Taking a rather different approach to bacteria and food innovation was Alexandra Daisy Ginsberg. A designer and artist, she elicited horror in the audience by describing The Inside-Out Body, a collaborative food project by smell artist Sissel Tolaas and biologist Christina Agapakis that aimed to explore the idea that we are more bacteria then we are human, especially in the gut.
If you are a cheese connoisseur, you may have come across the Limburger cheese, which has an odour similar to feet on account of containing similar bacteria. The natural leap in Sissel’s mind was to make cheese inoculated with bacteria swabbed from various areas of the human body. As Daisy recalled this experiment, which she curated as part of her Synthetic Aesthetics project, gasps rippled through the audience. Daisy proceeded to explain our collective horror as biology out of context. Would you try fresh armpit cheese? If you fancy it, then get yourself to Dublin from 24th October.
The natural world is a technology in and of itself – born of networks, flows, and endless moving cycles.
Synthetic biology was a hot topic across the weekend, with Daisy wondering whether we are in fact creating a whole new kingdom in the tree of life (which she termed ‘Synthetica’) and arguing that, “as designers, we need to do more than just solve problems. We need to challenge and question those problems to prevent just solving problems that maintain the current paradigm.”
Meanwhile, Dr Rachel Armstrong discussed her work as leader of Persephone, a hundred-year long project develop an interstellar living spaceship that can grow and replicate, one day leaving our solar system. Armstrong argues against the traditional opposition between nature and technology, suggesting that the natural world is a technology in and of itself – born of networks and flows, endless moving cycles, self-replicating and transforming. Natural technology exists beneath our feet and has been present since the dawn of time. Her passion is to understand living matter and grow new worlds from the very guts of nature.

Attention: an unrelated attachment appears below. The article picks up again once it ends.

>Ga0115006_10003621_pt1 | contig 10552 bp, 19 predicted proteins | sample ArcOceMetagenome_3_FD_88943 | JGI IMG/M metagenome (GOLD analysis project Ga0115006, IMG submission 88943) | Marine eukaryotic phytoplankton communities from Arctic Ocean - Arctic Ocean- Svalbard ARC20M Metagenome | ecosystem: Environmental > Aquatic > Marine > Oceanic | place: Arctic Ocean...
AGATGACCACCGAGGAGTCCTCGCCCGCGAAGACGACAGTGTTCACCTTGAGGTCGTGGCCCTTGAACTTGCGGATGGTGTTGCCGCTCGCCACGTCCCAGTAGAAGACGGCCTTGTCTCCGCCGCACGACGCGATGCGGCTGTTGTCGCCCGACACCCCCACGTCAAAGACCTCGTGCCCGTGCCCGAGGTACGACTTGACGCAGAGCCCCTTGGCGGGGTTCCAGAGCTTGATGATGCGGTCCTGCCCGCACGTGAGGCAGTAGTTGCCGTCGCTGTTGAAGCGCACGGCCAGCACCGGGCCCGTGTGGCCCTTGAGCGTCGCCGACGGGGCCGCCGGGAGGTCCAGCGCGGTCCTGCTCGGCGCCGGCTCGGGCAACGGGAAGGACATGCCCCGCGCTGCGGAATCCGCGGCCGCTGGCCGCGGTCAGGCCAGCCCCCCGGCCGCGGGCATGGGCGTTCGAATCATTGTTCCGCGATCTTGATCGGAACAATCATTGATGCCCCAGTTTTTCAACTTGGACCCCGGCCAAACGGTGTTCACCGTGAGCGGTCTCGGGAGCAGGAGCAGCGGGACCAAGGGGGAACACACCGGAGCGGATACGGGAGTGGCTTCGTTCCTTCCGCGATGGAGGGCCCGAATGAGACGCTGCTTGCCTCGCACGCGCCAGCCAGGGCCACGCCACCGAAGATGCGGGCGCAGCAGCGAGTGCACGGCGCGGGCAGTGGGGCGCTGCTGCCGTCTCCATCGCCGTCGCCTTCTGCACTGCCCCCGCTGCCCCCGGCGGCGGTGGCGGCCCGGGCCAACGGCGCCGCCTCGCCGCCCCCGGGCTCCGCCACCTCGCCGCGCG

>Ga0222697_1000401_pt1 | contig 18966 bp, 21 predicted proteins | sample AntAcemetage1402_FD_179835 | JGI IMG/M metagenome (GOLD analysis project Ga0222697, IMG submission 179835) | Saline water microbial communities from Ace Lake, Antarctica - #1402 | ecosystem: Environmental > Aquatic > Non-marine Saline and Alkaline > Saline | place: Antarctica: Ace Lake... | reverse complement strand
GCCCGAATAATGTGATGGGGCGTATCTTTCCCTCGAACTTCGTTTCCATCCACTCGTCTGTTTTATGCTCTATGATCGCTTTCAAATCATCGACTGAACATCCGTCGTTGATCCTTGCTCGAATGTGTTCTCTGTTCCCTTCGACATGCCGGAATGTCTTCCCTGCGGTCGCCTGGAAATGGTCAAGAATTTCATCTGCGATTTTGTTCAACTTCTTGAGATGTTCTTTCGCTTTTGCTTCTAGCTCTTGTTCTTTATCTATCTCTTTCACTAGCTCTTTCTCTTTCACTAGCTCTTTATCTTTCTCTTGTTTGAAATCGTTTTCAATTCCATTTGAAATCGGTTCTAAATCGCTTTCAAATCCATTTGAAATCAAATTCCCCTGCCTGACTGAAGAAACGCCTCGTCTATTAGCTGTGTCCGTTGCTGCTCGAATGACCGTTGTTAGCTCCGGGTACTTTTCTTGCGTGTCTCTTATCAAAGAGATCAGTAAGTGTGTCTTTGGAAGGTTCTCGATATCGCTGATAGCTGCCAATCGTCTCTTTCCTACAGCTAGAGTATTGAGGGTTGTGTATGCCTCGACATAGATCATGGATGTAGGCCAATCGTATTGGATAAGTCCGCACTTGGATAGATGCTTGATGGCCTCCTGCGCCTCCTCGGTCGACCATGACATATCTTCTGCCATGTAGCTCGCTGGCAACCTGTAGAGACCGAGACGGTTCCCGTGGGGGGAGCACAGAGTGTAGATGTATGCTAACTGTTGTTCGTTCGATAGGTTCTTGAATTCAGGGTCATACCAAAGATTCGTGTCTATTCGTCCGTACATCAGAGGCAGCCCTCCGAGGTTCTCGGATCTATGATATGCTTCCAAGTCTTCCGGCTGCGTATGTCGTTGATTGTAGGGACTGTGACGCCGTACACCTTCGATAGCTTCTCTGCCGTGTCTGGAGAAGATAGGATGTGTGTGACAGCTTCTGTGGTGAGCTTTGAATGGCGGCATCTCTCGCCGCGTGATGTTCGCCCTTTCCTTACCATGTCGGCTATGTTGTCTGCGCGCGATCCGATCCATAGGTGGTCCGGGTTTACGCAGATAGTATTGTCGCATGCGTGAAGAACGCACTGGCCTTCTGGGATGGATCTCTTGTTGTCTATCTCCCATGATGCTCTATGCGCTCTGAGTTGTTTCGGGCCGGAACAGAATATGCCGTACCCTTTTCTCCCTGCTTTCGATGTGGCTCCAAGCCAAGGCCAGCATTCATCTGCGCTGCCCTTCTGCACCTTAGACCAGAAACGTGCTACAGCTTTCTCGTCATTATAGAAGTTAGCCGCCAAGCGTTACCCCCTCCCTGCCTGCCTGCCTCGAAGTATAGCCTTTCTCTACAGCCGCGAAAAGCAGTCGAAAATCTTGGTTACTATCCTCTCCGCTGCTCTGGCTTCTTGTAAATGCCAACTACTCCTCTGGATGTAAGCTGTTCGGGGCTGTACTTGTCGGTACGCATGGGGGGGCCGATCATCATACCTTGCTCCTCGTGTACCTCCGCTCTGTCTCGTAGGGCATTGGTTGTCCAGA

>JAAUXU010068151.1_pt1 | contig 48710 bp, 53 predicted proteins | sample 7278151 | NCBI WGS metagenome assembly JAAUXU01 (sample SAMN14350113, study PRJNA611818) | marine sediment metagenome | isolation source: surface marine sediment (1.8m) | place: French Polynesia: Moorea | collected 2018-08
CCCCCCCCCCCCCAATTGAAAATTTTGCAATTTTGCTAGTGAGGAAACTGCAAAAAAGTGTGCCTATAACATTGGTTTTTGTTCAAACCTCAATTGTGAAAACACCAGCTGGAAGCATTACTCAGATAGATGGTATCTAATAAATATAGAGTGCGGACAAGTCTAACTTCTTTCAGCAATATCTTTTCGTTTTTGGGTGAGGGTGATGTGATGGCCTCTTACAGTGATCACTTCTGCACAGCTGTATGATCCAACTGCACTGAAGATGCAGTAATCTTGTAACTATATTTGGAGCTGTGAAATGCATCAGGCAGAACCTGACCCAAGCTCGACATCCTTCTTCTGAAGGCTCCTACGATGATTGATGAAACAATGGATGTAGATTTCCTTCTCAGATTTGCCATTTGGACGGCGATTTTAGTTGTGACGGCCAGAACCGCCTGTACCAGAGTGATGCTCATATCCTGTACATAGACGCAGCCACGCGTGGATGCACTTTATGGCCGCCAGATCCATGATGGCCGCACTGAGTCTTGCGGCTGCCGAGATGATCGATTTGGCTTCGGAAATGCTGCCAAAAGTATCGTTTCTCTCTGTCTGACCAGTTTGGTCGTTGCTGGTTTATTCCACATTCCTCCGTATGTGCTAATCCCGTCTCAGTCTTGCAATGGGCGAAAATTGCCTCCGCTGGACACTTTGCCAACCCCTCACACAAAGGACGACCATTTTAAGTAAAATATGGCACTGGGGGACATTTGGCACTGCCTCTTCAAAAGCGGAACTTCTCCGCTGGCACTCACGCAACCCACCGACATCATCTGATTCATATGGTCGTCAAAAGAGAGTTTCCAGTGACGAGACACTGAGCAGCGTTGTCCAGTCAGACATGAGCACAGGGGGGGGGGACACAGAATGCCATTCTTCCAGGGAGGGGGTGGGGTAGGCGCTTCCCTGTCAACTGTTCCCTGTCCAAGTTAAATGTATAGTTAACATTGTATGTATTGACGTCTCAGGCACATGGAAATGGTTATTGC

And what does this have to do with the future of food? Well, if you imagine that the assembly of a pear on a tree, engineered from basic elements of air, earth and water, is the product of complex technology, 3D printed for your nourishment, then what's beneath your feet can be understood as a complex interweb of microbial connectivity constantly creating new models of life support that also provide sustenance for the current passengers on Spaceship Earth.
Dr Lucy Gilliam is a founder and director of New Dawn Traders, a partnership of scientists, artists and chefs re-imagining global trade by sail while promoting the concept of 'slow food'. Last year she crossed the Atlantic twice sailing the old trade route and covering over 10,000 sea miles using the power of the wind, and this November, they're doing it again!